Netflix's latest true-crime offering, Trial 4, is sadly a story that we've heard time and time again: the highly questionable conviction of a young Black man, in a case with clear undercurrents of racism and police misconduct.
This particular story is that of Sean K Ellis who, at the age of 19, was accused and later convicted of the murder of a white police detective named John Mulligan.
We emphasise later, because Ellis was put through three criminal trials (the first two resulted in hung juries and mistrials) before a guilty verdict was reached. He has always maintained his innocence.
In the documentary, Ellis' defence team highlighted how unusual the multi-trial pursuit of a conviction was. This further fuelled the idea presented in the series; that authorities were pushing harder with the case because it had been an officer that had been murdered. What's more, the dynamics of a powerful white man versus a young Black citizen cannot be overlooked.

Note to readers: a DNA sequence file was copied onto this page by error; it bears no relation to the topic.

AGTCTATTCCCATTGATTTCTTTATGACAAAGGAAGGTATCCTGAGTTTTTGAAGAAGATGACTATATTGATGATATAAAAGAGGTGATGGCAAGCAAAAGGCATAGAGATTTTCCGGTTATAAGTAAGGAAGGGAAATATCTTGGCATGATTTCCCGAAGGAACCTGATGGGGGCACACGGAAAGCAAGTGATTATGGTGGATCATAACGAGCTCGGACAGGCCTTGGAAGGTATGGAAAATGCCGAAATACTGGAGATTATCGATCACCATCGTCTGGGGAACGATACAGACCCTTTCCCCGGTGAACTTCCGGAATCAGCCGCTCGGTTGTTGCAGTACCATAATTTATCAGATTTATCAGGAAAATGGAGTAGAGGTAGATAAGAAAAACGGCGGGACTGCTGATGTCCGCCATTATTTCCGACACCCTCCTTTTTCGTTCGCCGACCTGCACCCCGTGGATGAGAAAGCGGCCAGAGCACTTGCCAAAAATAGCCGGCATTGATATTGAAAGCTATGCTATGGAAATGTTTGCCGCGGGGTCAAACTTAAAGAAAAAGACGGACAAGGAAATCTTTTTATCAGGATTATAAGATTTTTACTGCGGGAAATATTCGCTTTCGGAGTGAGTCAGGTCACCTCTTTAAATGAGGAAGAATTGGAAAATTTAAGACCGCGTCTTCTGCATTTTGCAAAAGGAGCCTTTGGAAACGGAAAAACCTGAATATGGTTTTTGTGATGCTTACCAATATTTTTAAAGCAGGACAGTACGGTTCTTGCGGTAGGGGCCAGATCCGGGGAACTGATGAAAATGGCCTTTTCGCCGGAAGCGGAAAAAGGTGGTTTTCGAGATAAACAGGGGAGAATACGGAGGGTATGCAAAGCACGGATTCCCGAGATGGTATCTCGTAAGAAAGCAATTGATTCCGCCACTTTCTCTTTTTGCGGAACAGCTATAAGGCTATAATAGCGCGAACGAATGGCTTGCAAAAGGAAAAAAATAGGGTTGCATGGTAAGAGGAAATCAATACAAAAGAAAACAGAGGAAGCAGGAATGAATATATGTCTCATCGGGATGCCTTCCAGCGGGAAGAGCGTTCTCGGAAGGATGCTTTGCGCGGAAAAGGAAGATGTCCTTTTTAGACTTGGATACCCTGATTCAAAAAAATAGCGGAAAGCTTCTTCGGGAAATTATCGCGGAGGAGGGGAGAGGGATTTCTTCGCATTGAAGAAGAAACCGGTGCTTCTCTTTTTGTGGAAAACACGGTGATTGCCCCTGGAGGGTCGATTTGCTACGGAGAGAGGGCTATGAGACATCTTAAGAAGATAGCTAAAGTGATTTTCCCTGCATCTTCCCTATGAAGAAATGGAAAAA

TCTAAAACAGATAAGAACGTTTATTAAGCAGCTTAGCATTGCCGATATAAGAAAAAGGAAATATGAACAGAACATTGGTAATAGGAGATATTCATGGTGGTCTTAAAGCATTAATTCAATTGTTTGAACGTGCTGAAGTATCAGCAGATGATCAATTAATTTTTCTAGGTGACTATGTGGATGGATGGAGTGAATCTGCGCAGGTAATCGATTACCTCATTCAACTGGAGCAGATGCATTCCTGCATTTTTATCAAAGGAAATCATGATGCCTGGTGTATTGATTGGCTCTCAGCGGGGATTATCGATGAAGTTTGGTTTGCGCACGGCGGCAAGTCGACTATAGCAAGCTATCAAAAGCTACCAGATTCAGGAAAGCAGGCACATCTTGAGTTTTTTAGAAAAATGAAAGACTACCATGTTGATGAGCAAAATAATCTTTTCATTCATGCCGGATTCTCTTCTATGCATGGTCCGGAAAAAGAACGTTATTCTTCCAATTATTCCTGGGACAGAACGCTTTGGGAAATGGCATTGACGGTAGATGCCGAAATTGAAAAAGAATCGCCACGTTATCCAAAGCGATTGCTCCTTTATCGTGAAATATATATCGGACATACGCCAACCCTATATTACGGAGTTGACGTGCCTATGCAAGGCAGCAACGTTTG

There was no significant physical evidence to tie Ellis to the crime, and the witness testimony against him was highly contestable.
On the night of the murder in 1993, Mulligan had been asleep in his car outside of a Walgreens store where he was working security detail. He was shot in the face multiple times, in what has been described as an execution-style killing. Two firearms, which he had been carrying, were taken from the scene.
Ellis had been with a friend, Terry Patterson, that night. He readily admitted to being in the area where the crime took place, telling how they had driven to Walgreens so that he could buy some Pampers.
Detective Kenneth "Kenny" Acerra and Detective Walter "Mitty" Robinson were both involved in the investigation. A key witness, Rosa Sanchez, claimed that she saw Ellis next to Mulligan's car on the night of the shooting. She also picked him out of a photo array, and a suspect lineup.